Crime through time

Published date17 October 2023
Publication titleSignal
NETFLIX’S Bodies is here (from 20 October), and comes with the perfect promise: “it has Stephen Graham in it”. I do not need to tell you that Stephen Graham is one of the best actors England has ever had and, crucially, has immaculate taste in projects (“What about Venom 2? And that Pirates of the Caribbean film?” Not now! Shut up!), but that does sort of misrepresent what makes Bodies such a strong offering

For the first couple of episodes at least, he is only there in passing, doing that thing where he holds his mouth stoically shut and inhales very deeply while standing up straight.

What makes Bodies so interesting is the murder procedural is being told in four different timelines — 1890, 1941, 2023 and, gasp, 2053 — each with four completely different visual feels and four different but excellent lead performances. You’re following a lot of gears and they click neatly together, and it scratches a very satisfying itch when they do.

Let’s start in 2023: DS Shahara Hasan (Amaka Okafor) has just chased a teenage boy into an alleyway and found a nude body with a mysterious tattoo who has been shot through the eye. In 1941, Jacob Fortune-Lloyd’s Karl Whiteman is tangled in police corruption while the bombs drop, and he finds a nude body with a mysterious tattoo who has been shot through the eye. In 1890, Kyle Soller’s Edmond Hillinghead is busy being a Victorian intellectual when he finds a nude body with a mysterious tattoo who has been shot through the eye. Not going to tell you what Shira Haas’s Iris Maplewood just did in 2053 (guess), but she has a very interesting haircut while she’s doing it. The body is still nude.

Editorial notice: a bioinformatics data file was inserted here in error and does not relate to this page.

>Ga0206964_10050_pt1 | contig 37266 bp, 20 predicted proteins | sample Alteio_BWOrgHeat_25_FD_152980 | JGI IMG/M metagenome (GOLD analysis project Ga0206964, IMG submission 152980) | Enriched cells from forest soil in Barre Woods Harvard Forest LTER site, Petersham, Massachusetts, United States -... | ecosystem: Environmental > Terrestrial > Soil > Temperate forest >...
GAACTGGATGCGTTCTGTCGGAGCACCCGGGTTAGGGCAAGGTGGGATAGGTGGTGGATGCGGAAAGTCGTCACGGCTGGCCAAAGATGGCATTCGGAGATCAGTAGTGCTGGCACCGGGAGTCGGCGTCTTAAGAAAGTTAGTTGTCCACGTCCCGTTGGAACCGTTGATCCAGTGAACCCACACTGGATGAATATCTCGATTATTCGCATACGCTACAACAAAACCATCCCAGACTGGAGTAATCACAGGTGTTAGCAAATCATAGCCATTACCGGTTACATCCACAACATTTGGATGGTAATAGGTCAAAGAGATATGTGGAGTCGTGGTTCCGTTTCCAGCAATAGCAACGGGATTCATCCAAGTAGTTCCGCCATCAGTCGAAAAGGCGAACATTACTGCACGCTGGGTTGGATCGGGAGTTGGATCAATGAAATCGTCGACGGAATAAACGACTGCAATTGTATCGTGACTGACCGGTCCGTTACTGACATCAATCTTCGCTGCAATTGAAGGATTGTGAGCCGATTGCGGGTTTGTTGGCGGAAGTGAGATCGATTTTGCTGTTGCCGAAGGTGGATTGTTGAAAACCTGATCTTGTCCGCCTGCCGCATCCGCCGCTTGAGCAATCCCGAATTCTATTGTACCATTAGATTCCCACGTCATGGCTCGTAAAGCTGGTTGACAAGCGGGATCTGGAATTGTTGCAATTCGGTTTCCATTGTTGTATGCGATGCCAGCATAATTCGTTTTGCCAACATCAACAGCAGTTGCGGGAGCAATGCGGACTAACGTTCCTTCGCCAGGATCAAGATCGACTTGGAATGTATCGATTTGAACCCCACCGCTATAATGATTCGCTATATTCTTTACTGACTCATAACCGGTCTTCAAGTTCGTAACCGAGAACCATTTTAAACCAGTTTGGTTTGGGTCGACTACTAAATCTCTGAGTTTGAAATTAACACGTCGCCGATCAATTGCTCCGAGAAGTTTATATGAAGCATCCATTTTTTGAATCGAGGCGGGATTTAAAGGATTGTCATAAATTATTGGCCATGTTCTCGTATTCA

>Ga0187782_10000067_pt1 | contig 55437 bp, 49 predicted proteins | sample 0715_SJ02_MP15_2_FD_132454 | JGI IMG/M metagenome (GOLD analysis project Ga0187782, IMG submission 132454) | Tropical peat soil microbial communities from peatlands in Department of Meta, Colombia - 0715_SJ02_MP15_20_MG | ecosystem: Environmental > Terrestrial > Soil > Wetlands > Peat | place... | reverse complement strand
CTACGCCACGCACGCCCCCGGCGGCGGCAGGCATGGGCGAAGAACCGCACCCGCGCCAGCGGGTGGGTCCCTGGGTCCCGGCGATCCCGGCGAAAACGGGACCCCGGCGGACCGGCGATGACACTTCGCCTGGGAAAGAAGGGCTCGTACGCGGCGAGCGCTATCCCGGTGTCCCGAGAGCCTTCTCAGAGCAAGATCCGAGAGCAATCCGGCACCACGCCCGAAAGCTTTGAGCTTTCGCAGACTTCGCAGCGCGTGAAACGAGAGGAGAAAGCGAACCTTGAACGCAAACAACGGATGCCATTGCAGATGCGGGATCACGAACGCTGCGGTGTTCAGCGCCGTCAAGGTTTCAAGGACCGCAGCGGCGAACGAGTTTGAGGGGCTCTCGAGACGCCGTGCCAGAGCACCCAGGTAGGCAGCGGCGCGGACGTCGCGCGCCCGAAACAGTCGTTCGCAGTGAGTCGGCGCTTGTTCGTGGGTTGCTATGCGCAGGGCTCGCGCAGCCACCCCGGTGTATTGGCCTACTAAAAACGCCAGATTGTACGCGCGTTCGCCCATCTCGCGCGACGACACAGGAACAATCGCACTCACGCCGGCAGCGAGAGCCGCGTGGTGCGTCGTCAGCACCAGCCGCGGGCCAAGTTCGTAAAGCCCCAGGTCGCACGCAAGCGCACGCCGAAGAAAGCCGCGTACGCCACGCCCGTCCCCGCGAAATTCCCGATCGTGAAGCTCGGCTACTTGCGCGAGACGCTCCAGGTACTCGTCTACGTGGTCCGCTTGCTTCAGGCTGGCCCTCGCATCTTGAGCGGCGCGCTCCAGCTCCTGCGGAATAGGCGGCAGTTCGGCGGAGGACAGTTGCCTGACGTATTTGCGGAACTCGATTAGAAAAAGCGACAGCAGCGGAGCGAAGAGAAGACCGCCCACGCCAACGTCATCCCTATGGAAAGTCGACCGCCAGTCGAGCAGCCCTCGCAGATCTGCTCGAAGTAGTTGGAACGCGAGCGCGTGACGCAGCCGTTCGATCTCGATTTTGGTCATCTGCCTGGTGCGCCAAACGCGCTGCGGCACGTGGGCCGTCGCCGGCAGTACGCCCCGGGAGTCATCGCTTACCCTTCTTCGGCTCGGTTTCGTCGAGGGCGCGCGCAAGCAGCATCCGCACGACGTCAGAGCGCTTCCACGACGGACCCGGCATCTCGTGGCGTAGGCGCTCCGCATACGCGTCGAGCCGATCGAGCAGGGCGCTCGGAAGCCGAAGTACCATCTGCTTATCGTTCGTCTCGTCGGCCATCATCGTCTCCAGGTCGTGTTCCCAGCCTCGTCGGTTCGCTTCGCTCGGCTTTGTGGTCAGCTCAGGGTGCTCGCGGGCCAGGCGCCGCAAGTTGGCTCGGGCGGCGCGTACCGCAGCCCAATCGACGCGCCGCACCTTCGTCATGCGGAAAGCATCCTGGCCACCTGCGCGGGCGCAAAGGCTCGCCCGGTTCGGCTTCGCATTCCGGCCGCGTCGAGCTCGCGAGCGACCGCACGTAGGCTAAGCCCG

The fact that this is a limited series gives me a lot of hope. I often find that Netflix shows start very strongly, then decision-makers at the company start combing through audience data and posts on X/Twitter and try to course-correct a show to please a hungry audience, and that’s why Sex Education season four was like that. Bodies, like a previous “high sci-fi concept, good visual aesthetic, amazing actors” Netflix limited series, Maniac, isn’t constrained by the need to have an open-ended finale in the vague hope of a series two. It...

To continue reading

Request your trial

VLEX uses login cookies to provide you with a better browsing experience. If you click on 'Accept' or continue browsing this site we consider that you accept our cookie policy. ACCEPT